Laura ArthurtonLaura ArthurtonJuly 29, 2019


There’s no denying the fact we now live in a one-click society, where consumers are used to the comfort of buying almost any product they want with a click of button, and have it delivered to their home or place of work within 24 hours.

Inevitably, this has put significant pressure on traditional brick-and-mortar retailers, whose core aim is to attract people to their physical stores. While this remains one of the major challenges for the retail sector, the good news is that there are several steps that high street retailers can take in order to digitise and prioritise their instore Customer Experience.

The importance of customer service in real-time

Traditionally, physical stores have always been good at recognising customer needs in real-time, so providing a tailored and personalised shopping experience has been relatively straightforward. However, what happens in a scenario when all the sales advisors are busy serving other customers? Retailers must ask themselves whether they are utilising their staff in the best possible way; are advisors bogged down with mundane tasks or are they in a good position to provide a positive all-round Customer Experience?

While it might not always seem essential to have sales advisors around at all times, this situation is easily comparable to an online experience where a user uses a search engine to look for a product. They might type in ‘white trousers’ and receive a list of generic non-personalised results. It’s likely they then end up clicking through various websites and look up different retailers to compare costs and other factors, and won’t benefit from a personalised experience which can be so important in closing a sale.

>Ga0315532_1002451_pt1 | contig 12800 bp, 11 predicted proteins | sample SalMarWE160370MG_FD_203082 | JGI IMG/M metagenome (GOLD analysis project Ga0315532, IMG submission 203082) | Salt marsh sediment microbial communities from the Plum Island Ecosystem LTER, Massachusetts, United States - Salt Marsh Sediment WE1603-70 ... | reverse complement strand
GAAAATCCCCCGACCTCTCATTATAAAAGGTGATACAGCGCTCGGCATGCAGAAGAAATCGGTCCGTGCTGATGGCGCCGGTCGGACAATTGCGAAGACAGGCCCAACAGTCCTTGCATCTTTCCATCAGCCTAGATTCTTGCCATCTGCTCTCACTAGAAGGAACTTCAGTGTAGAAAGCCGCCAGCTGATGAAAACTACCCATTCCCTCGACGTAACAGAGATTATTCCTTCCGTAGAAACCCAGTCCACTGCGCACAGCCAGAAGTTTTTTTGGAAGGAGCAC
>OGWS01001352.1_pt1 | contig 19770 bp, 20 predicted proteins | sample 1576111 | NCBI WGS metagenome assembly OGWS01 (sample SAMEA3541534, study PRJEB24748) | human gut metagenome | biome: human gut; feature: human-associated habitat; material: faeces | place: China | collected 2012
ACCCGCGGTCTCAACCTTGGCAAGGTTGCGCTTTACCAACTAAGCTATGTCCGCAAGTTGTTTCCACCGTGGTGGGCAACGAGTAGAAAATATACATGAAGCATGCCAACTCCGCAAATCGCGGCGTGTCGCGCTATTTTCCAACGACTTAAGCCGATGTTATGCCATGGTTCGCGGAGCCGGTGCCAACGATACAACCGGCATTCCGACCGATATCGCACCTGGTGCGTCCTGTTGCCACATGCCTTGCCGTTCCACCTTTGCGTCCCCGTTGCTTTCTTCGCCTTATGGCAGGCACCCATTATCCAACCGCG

The advantage that physical stores have in this sense is that they can prevent the need for endless browsing, by offering customers what they want, when they want it, in real-time. By taking advantage of this potential, retailers can enhance the power of instore shopping.

In the flesh: Brick and mortar retail has an advantage over digital when it comes to providing a personalised experience

Augmenting reality

The good news is there are already plenty of technology solutions available for retailers to use to digitise their instore customer experience. In effect, this tech needs to help retailers ensure that their customers are engaged instore at all times, by simplifying their buying journey and helping sales advisors to deliver the best possible customer service.

For example, Sephora, a leading beauty retailer, has experimented with 3D augmented reality mirrors that simulate cosmetics on consumer’s face in real-time. This is a great way of deepening customer relationships and taking the shopping experience a step further. Augmented reality is still a developing technology, but this is just one example of how smart tech has the potential to create an immersive customer experience instore in real-time.

Intelligent guided selling